# Re: Pizza Example

From: Dawn M. Wolthuis <dwolt_at_tincat-group.com>
Date: Mon, 12 Apr 2004 20:48:17 -0500
Message-ID: <c5fgtd\$rk9\$1_at_news.netins.net>

"Eric Kaun" <ekaun_at_yahoo.com> wrote in message news:6VFec.1415\$4A7.960_at_newssvr32.news.prodigy.com...
> "Dawn M. Wolthuis" <dwolt_at_tincat-group.com> wrote in message
> news:c5egh1\$d3l\$1_at_news.netins.net...
> > "Eric Kaun" <ekaun_at_yahoo.com> wrote in message
> > news:HLyec.53517\$CH6.17237_at_newssvr16.news.prodigy.com...
> >
> > > Of course it's amenable, just much less so. It's its lack of symmetry
> and
> > > consistency that poses a problem. By nesting values inside values (and
> > then
> > > a further layer inside that, I believe), you complicate the algebras,
> > > closure, and optimizations. Relational is much simpler, hence its
power.
> >
> > Possibly conceptually simpler as a mathematical model, but in real life
it
> > does not seem to be simpler at all. The end-user sees it as symmetric
> once
> > the vocabulary is in place for that to be the case.
> >
> > LIST STUDENTS COURSES WITH COURSE_NAME LIKE "A..."
> > might list the students and all of their courses with a name starting
with
> A
> >
> > LIST COURSES STUDENTS WITH STUDENT_NAME LIKE "A..."
> > might list the courses and all of their students with a name starting
with
> A
> >
> > It is not symmetric when the vocabularly has not been put in place for
it
> to
> > be so, for example, if the student name (which would obviously not be
the
> > stored foreign key for the student and is not physically stored in the
> > COURSES file) is not placed in the vocabularly of the COURSES
> > file/graph/tree/function.
>
> I see. It just seems like you're simulating symmetrical access (e.g.
> relational joins) by mapping a hierarchical structure into a
> pseudo-relational view. Is creating this vocabulary necessary for any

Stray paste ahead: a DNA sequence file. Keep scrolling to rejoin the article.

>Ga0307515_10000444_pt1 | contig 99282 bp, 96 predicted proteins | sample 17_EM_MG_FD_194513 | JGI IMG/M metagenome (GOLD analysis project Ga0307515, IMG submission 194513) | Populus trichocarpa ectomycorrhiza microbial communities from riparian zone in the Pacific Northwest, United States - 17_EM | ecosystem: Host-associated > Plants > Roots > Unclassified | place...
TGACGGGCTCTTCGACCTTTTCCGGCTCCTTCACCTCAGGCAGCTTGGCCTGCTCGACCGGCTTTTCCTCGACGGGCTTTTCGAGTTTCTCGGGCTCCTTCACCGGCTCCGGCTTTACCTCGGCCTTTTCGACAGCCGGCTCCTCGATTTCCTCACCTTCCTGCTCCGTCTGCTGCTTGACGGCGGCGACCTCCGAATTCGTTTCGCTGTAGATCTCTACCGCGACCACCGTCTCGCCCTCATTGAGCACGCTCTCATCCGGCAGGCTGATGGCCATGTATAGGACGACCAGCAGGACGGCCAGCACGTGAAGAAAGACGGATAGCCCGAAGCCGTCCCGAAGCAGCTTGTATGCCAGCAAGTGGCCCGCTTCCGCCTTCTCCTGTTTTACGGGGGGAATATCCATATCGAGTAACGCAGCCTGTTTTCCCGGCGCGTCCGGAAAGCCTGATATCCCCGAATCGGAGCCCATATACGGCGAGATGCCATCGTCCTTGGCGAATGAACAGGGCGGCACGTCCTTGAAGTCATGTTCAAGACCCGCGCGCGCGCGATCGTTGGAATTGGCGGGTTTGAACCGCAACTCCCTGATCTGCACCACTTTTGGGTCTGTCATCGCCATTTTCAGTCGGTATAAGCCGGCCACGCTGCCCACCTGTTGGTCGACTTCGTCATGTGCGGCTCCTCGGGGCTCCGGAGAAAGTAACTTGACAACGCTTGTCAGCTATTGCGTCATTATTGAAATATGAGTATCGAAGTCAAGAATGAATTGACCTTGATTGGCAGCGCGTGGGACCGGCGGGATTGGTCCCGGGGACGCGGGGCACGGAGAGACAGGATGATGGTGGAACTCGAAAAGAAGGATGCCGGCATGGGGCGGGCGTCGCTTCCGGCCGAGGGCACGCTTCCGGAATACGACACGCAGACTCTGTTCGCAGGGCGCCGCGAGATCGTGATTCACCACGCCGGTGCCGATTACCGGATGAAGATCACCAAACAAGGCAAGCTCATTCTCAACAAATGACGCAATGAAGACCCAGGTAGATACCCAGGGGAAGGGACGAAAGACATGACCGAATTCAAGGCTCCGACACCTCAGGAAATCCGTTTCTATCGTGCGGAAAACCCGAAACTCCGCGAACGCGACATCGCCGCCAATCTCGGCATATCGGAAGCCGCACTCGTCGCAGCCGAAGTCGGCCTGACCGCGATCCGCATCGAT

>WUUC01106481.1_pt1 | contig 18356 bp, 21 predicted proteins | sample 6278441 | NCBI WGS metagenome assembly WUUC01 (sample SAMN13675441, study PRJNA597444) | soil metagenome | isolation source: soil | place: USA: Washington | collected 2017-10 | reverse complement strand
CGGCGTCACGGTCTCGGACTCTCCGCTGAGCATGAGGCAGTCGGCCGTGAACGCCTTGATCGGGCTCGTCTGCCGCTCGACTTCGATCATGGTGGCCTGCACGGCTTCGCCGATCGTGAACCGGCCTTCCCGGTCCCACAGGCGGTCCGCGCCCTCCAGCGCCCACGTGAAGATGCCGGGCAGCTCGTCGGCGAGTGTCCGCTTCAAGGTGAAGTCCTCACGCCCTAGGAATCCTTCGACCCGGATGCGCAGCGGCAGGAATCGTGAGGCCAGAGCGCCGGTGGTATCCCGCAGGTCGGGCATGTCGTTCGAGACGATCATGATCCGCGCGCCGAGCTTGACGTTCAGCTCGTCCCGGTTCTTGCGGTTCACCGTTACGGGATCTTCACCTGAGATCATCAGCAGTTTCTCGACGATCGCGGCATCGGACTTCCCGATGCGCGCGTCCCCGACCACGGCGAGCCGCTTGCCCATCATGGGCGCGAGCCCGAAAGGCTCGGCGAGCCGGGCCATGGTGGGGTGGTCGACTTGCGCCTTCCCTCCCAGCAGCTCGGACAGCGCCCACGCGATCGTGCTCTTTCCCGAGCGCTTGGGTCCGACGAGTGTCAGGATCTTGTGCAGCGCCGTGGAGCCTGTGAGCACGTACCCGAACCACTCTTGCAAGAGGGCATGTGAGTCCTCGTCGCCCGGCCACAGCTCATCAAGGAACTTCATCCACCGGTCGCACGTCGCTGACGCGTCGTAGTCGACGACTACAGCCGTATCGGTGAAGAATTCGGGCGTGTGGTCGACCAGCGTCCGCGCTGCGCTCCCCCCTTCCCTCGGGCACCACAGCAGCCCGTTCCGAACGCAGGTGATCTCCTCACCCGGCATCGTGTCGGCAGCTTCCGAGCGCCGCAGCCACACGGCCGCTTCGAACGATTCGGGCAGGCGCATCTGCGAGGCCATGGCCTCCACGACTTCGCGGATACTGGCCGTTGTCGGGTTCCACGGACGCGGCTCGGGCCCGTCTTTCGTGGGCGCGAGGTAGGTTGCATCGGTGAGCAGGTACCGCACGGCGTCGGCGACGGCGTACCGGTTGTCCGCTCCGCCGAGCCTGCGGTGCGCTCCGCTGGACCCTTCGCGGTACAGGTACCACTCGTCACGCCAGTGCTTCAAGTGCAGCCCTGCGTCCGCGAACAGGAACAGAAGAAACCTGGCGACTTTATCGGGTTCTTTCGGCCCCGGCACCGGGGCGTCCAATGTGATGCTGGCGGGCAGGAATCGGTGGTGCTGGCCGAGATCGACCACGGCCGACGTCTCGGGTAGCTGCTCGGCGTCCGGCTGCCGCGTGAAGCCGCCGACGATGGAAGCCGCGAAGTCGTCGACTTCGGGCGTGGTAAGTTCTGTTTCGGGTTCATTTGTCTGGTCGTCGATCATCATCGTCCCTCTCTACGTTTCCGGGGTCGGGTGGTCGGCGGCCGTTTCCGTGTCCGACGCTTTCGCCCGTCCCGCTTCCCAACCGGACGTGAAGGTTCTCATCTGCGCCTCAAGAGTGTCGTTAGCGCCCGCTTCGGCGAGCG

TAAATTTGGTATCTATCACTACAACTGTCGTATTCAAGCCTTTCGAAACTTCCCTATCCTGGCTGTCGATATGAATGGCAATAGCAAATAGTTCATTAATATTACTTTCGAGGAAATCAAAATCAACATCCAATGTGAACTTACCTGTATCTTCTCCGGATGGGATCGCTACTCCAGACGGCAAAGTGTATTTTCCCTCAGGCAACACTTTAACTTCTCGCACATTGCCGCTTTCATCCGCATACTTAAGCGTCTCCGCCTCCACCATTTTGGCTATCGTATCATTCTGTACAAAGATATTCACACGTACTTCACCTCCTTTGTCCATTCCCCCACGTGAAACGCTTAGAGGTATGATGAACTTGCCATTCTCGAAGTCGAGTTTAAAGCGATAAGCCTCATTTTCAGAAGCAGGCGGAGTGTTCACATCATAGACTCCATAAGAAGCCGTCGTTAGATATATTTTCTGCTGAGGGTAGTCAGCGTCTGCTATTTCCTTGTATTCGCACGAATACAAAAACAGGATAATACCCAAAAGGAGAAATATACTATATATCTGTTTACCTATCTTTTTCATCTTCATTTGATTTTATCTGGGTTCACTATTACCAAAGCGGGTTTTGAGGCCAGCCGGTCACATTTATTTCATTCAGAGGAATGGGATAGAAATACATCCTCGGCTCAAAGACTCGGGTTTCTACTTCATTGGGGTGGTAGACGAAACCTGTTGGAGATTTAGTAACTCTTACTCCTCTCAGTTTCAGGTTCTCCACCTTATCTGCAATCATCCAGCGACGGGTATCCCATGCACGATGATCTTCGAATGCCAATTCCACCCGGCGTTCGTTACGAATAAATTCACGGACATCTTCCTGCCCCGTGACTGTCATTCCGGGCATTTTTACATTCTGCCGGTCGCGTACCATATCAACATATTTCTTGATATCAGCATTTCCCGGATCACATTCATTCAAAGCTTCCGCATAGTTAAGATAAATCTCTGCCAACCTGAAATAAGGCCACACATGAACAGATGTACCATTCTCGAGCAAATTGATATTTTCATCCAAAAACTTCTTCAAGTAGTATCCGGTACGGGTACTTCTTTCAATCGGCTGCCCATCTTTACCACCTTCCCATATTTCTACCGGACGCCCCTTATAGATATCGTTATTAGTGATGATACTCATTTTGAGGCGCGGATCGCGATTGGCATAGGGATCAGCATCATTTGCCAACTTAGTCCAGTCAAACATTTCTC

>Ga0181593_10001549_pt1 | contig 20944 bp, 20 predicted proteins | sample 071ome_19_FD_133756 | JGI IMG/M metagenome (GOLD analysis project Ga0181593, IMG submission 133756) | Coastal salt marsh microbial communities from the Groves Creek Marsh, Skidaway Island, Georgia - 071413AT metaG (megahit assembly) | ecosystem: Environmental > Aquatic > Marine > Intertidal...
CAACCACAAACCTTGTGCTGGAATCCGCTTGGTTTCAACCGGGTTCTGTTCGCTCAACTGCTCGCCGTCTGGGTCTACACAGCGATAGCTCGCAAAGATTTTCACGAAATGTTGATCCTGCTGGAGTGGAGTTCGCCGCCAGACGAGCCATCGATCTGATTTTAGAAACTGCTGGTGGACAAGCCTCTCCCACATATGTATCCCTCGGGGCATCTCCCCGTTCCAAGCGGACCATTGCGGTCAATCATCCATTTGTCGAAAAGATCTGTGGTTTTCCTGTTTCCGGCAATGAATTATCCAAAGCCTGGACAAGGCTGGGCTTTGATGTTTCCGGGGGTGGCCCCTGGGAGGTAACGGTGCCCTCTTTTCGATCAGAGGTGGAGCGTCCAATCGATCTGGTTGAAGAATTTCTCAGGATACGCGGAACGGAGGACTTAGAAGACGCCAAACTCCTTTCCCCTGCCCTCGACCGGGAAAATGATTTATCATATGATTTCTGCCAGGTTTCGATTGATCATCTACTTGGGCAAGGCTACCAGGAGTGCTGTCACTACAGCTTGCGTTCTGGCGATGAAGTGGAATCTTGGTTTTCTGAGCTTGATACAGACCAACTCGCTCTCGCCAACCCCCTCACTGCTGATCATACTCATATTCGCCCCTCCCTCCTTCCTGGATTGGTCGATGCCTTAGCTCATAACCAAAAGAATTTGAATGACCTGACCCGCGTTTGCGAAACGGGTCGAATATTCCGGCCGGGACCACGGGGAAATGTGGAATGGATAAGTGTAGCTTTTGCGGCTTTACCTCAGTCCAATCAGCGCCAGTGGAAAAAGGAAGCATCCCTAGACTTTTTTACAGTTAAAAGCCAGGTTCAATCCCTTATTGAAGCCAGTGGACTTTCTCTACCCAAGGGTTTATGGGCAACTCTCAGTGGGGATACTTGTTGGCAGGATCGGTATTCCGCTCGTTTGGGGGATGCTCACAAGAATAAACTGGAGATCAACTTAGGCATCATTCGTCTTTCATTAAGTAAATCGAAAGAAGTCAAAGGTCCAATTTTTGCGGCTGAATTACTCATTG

> linkages, regardless of "nesting level"?

The vocabulary is flat (all at the same level) for each "view" of the data, but does not describe a relation or relational structure. It includes anything and everything that a user of that particular view of the data would expect. It includes whatever they would have found in that big filing cabinet plus everything that they might have to search for to correspond to the data they get from that filing cabinet.

So, you know you want to look at COURSES? What do you want to know about them -- who is teaching a course, taking it, what the course catalog description is, ...? All of this is part of the vocabulary of going after "COURSES" data. So, the user could possibly see data that is stored in hundreds of different "files" through the vocabulary of one or more such files. It is more like taking a di-graph (such as the web) and flattening it by being able to access any page you might want to access with links from a given page. So, if you got to the page/document/record for the course Calculus 161 Section 01 the page will have on it not just links to the name of the professor who is teaching it, but it will look to you, the reader, as if that data were actually the same as another data you see related to that course. The vocabulary saves the user from needing to know where anything is stored.

This is not a perfect scenario in that the vocabularly needs to be built and maintained, but that is something that one would expect to be necessary over the life of an office -- changing vocabulary and defining new vocabulary. The unfortunate part is that it often takes a software developer to extend the vocabularly beyond simple links (such as calculating cumulative GPA for each student in the class if that is also to be part of the vocabulary of COURSES).
> > > On a related note, things like objects add a great deal of complexity
in
> > the
> > > pursuit of "intuitive" modeling techniques; specifically hierarchies,
> > > graphs, and a persistent (no pun intended) confusion between variables
> and